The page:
High-profile Kiwis have backed calls for the Government to release the draft text of an international agreement which they say could curb New Zealanders' internet freedom and intellectual property rights.

A number of prominent New Zealand actors, musicians and media commentators are calling for the Government to release the draft text of the Trans-Pacific Partnership Agreement (TPPA).

The artists, including Don McGlashan, Julia Deans and Te Radar, have made a 60-second video which is appearing on electronic and social media and promotes an electronic petition for release of the TPPA's text.

Those involved join other New Zealanders concerned about a lack of transparency in negotiations between the Government and its overseas counterparts, including the United States.


"One of the things I love about democracy is that it is a conversation between us and our government," said comedian Michele A'Court.

"It doesn't work if our government doesn't invite us into the conversation. At that point, it's not democracy. It's that other thing."

The Government has indicated it wants to sign the TPPA by the end of the year, but has said text details will not be released publicly until the agreement is concrete.

At the centre of the debate are intellectual property rights - or possible loss of them.

The agreement, which the Government claims could result in economic benefits worth more than $3 billion, is said to be unusually broad in scope, including provisions that could also affect how consumers access internet content and companies innovate in the digital space.

A draft of the intellectual property chapter of the agreement was leaked in 2011 and included a clause extending copyright to "70 years after the author's death", up from the 50-year period that currently exists.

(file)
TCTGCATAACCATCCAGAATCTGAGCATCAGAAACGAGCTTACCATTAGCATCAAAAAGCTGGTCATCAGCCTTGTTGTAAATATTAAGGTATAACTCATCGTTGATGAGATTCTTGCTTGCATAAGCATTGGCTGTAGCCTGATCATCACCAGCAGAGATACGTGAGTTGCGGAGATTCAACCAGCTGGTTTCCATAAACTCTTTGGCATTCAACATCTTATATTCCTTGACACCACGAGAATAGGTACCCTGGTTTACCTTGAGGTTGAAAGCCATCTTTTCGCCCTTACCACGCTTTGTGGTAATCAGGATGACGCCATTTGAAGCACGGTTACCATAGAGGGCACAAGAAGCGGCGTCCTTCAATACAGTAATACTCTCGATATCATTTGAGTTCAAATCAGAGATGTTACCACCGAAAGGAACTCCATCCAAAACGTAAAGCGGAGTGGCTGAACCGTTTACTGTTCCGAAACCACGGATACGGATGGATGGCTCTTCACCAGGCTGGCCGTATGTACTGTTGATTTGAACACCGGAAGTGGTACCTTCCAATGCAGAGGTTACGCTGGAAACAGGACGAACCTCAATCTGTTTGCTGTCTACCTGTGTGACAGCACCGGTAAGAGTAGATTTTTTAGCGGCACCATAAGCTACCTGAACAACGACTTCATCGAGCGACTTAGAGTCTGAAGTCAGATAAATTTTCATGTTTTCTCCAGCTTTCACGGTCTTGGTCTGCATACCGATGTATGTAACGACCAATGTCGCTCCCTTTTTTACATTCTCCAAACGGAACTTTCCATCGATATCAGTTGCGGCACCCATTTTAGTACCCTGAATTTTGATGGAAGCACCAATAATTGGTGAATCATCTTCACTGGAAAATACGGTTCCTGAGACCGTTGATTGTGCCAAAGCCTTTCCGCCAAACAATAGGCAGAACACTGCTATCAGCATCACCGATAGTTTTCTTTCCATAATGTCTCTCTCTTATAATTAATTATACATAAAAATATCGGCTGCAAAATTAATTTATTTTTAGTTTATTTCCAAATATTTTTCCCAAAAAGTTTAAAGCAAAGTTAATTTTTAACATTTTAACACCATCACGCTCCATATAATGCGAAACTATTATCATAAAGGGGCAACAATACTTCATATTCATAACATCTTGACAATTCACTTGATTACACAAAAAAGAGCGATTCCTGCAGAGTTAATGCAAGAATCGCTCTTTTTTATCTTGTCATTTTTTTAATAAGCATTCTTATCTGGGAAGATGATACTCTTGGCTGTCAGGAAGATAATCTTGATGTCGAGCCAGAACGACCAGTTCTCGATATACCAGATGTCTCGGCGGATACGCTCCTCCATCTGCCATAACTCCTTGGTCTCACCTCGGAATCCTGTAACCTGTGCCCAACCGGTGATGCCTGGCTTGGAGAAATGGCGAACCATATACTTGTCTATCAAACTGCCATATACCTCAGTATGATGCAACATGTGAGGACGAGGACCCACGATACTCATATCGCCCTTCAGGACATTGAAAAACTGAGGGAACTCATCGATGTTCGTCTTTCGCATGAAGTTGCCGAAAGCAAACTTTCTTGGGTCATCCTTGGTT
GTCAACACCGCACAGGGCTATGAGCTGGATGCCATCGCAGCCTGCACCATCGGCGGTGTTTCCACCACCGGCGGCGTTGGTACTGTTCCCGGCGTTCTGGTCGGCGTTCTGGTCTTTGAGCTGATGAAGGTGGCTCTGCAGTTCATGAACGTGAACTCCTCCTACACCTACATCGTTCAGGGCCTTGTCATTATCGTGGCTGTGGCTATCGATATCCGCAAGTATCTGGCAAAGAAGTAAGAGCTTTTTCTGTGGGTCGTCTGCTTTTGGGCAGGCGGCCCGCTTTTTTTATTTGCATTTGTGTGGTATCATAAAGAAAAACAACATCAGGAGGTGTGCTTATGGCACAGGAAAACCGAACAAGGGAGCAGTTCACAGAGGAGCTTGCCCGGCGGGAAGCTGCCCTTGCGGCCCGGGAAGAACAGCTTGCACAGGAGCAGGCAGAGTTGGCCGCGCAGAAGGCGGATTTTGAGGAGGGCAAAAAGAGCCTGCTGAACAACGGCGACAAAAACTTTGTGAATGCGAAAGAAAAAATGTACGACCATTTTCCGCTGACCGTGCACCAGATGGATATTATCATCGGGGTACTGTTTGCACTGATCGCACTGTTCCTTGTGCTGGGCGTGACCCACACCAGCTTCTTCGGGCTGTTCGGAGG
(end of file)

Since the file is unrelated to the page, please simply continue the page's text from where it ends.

Among other concerns, opponents believe measures possibly contained in the TTPA which are designed to stop internet piracy could prevent New Zealanders from doing legal things, like getting around geographic zoning restrictions on DVDs.

Prime Minister John Key told TV3's Firstline programme he could not go into what the agreement involved "line by line" until negotiations had been settled.

However, he said the agreement would still have to be ratified by Parliament, with the Government needing to build a majority.

"Like any kind of negotiation things can change quite a bit behind the scenes so there's nothing new or historic about what we're doing."

Once negotiations had been resolved it would become public and further discussions would take place.

"So when a deal is agreed and the Government says 'yup, I think we can live with those conditions' then all of that becomes public and all of those discussions take place."

Auckland University law professor Jane Kelsey said Parliament did not get to ratify the agreement.

"This mistruth has been repeated so many times by ministers and National MPs that it has to a deliberate attempt to defuse growing concerns about the secrecy of these negotiations and anti-democratic nature of the agreement.

"The Cabinet Manual says, in unequivocal terms: '7.112: In New Zealand, the power to take treaty action rests with the Executive. In practice, that means the Cabinet. Cabinet decides whether to enter into negotiations, the negotiating mandate and any revisions to it, and what trade-offs are made to conclude a deal."

The video and petition coincide with meetings of the trade ministers and leaders from the twelve TPPA countries over the next week on the margins of the annual APEC summit being held in Bali.

The petition promoting the release of the text will run until November 12 on www.itsnotright.org.nz.